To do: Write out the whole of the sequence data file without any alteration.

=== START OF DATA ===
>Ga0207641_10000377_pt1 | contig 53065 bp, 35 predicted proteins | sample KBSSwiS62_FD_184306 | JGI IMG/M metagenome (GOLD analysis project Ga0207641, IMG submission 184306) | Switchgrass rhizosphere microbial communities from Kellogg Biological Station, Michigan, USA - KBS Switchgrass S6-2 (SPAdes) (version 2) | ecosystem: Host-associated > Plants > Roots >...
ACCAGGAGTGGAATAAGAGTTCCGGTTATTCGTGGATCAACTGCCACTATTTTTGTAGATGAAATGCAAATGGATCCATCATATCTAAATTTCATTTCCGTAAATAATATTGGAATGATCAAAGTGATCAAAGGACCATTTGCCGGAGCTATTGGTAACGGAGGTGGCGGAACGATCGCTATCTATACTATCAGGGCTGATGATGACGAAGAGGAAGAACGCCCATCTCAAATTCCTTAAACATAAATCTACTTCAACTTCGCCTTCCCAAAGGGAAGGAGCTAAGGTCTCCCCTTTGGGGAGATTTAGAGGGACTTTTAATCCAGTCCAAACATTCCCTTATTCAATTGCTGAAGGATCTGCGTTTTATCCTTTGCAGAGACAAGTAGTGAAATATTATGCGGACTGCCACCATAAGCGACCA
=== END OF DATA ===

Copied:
>Ga0207641_10000377_pt1 | contig 53065 bp, 35 predicted proteins | sample KBSSwiS62_FD_184306 | JGI IMG/M metagenome (GOLD analysis project Ga0207641, IMG submission 184306) | Switchgrass rhizosphere microbial communities from Kellogg Biological Station, Michigan, USA - KBS Switchgrass S6-2 (SPAdes) (version 2) | ecosystem: Host-associated > Plants > Roots >...
ACCAGGAGTGGAATAAGAGTTCCGGTTATTCGTGGATCAACTGCCACTATTTTTGTAGATGAAATGCAAATGGATCCATCATATCTAAATTTCATTTCCGTAAATAATATTGGAATGATCAAAGTGATCAAAGGACCATTTGCCGGAGCTATTGGTAACGGAGGTGGCGGAACGATCGCTATCTATACTATCAGGGCTGATGATGACGAAGAGGAAGAACGCCCATCTCAAATTCCTTAAACATAAATCTACTTCAACTTCGCCTTCCCAAAGGGAAGGAGCTAAGGTCTCCCCTTTGGGGAGATTTAGAGGGACTTTTAATCCAGTCCAAACATTCCCTTATTCAATTGCTGAAGGATCTGCGTTTTATCCTTTGCAGAGACAAGTAGTGAAATATTATGCGGACTGCCACCATAAGCGACCA